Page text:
What is your favorite hitchhiking memory of last summer?
Sitting under the sun and drinking hot tea while staring at the Aegean sea. I always carry tea with me while hitchhiking and I enjoy to take breaks to enjoy my tea.
What is your next trip going to be?
I don’t know. I enjoy more the spontaneous trips than the planned ones. Probably in the summer I will enjoy going again to the seaside in Turkey and drink more tea while staring at the same sea under the sun. While if it will happen during winter then for sure I will head somewhere to the Carpathian mountains to enjoy the wilderness, the nature and the fauna.
For more of Adrian’s stories check www.HitchhikingTips.com
How to Reach Out and Root
So, you’re headed to a new city and you’d love to have an authentic connection to the place and the people. You’re a member of Trustroots, so you go over to the map search and start surfing around looking at the different people in the area. How best to decide who try and connect with, and how best to reach out to them?
First, make sure you’re not just blasting anyone and everyone. Read the profiles, make sure you can respect and understand that person enough to want to make a connection. Second, try and explain to the contact WHY you think the two of you might connect, or ask straight out if they can help you in the way you might need. That is, make “the ask” personal and specific. Don’t just send spam.
Second, be specific as you can about your plans and needs. Don’t just say, “hey, I’m coming to X, wanna hang out?” But rather more like, “I’ll be in [your city] starting Oct 1 through Oct 22, and for the second week, my schedule will be quite open. I’d love to learn more about [your city] and how you [hobby they mentioned] there.” If they respond – and every Rooter should work to respond to all messages! – make sure to follow up and give more details, and get more details – mobile numbers, address if applicable, their schedule (so you won’t be disruptive).
Third, confirm when the dates get close. Don’t expect that your local connection will remember everything they messaged about weeks earlier. Check back in about all the details and if they are still available, and tell them if you are still on schedule. This communication beforehand is very important to *root* that trust between you both. If you run late or plans change, don’t expect the new contact to be totally casual with that. Yes, we all should go with the flow and roll with it, but when you make plans with a new person, work to stick to them or communicate clearly about changes. Don’t leave people hanging. This is actually quite important: if you *aren’t* coming, please make sure to inform your potential hosts.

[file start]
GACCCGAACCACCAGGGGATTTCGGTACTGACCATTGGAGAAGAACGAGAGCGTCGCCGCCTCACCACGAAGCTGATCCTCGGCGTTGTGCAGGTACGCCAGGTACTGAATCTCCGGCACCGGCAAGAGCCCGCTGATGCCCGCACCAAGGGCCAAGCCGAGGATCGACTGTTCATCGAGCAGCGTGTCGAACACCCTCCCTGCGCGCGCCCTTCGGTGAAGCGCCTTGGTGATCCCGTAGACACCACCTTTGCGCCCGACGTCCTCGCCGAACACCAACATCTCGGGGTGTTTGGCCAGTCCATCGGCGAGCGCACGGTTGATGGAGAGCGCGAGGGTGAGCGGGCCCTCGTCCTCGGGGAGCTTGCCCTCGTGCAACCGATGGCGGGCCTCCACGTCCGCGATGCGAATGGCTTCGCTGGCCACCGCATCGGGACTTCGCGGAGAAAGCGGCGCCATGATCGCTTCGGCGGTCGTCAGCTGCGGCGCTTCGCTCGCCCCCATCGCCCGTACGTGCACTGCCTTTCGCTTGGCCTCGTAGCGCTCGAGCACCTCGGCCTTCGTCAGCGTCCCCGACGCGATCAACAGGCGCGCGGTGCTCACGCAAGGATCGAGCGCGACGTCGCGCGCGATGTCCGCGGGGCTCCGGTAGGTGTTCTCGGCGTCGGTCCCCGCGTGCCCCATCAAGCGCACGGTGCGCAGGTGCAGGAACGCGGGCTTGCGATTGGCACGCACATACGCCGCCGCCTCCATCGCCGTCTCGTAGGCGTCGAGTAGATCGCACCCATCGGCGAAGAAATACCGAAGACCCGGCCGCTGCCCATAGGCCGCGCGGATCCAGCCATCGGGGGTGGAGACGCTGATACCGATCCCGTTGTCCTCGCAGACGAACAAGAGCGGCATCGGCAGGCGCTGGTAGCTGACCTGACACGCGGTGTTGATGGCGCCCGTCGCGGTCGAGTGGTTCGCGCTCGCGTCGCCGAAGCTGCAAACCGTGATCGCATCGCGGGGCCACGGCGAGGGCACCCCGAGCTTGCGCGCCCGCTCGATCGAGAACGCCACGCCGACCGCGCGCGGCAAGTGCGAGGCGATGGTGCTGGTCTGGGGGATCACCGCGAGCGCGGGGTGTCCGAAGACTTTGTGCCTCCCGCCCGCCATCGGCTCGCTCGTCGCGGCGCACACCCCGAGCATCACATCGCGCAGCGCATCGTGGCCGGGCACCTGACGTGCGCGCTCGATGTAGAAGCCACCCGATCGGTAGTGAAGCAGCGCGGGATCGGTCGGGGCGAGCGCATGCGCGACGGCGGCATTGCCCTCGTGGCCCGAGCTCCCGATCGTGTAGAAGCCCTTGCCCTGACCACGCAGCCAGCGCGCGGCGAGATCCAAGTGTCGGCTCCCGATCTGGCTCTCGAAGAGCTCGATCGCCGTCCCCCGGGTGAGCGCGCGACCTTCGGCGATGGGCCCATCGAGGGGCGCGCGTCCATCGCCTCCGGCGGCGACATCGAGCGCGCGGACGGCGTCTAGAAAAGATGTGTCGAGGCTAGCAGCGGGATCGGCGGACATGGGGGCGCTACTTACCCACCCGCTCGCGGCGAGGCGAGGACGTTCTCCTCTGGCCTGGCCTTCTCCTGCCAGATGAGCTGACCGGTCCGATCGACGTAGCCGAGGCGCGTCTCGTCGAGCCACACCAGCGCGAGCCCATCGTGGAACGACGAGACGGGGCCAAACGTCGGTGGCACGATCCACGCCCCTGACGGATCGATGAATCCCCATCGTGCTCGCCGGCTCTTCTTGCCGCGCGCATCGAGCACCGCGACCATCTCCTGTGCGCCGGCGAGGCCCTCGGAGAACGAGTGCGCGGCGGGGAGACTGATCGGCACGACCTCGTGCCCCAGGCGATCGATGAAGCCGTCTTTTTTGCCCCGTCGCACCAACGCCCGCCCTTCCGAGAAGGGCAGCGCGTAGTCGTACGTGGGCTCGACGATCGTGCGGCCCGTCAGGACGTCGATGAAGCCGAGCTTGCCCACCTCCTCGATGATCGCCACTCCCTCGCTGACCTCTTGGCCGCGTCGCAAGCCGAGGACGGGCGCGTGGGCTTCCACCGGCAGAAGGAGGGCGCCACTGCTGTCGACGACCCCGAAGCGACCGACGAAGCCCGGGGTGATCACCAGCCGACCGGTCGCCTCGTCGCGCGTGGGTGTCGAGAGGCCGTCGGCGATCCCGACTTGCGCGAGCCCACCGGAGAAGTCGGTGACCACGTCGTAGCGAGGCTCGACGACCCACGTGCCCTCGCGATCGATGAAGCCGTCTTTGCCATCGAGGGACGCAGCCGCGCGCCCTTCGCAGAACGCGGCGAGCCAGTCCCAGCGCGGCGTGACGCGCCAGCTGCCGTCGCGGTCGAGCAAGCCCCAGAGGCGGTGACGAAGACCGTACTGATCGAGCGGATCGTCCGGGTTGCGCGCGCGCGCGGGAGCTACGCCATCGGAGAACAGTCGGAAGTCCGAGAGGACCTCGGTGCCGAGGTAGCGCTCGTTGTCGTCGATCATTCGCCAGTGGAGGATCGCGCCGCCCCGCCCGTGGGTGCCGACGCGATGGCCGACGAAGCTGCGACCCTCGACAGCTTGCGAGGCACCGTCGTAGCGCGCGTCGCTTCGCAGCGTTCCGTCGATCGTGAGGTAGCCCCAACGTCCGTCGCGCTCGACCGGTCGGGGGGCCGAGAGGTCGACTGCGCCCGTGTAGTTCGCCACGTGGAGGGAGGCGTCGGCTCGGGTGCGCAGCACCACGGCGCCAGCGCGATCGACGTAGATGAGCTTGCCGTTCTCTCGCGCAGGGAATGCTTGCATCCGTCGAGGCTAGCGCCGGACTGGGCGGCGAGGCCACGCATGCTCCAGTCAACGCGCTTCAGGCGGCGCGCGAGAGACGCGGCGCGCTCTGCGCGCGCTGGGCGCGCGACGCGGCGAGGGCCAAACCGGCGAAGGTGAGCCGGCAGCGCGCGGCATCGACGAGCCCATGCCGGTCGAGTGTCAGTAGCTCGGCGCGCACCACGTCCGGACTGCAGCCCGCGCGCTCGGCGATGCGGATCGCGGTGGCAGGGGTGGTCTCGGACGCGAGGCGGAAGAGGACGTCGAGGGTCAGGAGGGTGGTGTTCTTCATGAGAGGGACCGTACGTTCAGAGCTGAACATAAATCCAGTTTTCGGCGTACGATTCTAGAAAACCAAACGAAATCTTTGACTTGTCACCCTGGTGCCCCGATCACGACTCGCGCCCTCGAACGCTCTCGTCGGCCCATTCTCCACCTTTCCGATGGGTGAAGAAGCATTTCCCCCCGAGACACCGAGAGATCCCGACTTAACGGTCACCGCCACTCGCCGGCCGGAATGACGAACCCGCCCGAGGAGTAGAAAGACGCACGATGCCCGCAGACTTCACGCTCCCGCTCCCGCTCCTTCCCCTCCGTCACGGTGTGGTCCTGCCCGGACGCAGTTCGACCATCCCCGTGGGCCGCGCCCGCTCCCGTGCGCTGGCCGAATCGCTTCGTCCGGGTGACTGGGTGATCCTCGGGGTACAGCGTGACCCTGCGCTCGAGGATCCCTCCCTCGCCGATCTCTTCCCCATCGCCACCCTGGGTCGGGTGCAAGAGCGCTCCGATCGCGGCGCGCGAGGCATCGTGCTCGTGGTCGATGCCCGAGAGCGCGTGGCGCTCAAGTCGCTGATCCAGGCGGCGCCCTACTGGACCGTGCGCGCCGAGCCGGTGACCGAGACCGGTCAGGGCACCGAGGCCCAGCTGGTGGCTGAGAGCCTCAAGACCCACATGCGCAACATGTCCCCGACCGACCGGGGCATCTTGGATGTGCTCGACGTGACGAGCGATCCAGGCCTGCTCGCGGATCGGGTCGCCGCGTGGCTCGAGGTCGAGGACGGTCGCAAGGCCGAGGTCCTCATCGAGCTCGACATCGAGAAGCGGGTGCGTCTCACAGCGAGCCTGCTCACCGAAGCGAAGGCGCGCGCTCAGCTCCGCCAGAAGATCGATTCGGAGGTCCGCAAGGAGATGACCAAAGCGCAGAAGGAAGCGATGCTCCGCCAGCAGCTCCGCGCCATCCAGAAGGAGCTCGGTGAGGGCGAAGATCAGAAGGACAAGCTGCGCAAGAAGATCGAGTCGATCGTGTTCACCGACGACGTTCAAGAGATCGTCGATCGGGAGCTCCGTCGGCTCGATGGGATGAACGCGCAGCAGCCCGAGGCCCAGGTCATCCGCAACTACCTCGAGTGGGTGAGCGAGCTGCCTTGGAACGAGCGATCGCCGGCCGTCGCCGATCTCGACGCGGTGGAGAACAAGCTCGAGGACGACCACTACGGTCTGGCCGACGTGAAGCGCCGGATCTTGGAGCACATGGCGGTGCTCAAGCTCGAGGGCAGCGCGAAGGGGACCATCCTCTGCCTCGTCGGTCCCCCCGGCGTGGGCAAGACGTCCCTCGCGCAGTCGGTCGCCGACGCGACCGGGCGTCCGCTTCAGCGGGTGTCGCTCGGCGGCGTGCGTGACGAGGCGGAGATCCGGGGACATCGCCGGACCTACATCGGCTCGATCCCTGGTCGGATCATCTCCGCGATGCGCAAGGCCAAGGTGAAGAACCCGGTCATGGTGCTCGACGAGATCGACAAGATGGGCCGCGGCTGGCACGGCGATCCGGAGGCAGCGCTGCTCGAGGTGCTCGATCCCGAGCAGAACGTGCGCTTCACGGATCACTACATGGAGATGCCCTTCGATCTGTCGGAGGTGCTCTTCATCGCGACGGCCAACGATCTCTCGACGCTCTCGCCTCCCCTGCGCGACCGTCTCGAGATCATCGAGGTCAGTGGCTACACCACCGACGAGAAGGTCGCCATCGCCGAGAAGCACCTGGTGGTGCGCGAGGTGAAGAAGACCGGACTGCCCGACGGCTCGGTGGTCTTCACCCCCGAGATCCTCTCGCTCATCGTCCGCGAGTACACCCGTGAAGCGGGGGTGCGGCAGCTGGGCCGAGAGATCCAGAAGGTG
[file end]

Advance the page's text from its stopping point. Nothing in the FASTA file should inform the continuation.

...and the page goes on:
When you arrive, both the traveler and the host should work to communicate clearly about plans, boundaries, and needs. If you’re staying at someone’s place, see if you can bring a little token gift or find some way to give back- help clean up, cook a meal, weed the garden, bring a beverage. If you’re hosting, work to make a good impression and make the person comfortable. One hint – make sure they know where the toilet is first thing. Travelers often want to freshen up when they arrive at their destination.
Building strong roots in this community is easy, and fun, and important, but remember that it does take some consideration and work.
Want to Join the Trustroots Team?
We are a volunteer driven organization, and we can’t do anything without the efforts of all of our volunteers. We have some exciting projects we’re beginning to work on including creating more connection features on circles, design and launching our iOS app version.
We are open sourced, and carry a do-it-yourself culture. We have a group of volunteers to welcome you and orient you onto how we have worked together. We have weekly meetings at 18:00 UTC every Sunday at Meet.jitsi/trustroots and you are welcome to pop in anytime and see what’s cooking. Come help connect people around the world.
Write us to [email protected] or join our Slack
Share your moments
Every newsletter we’re looking for stories and photo’s to share with you, our community. Besides the newsletter we’re using our social media channels to inspire and show people who don’t know Trustroots (yet), what we’re about.
Do you want to share your story with the community? Email us at [email protected]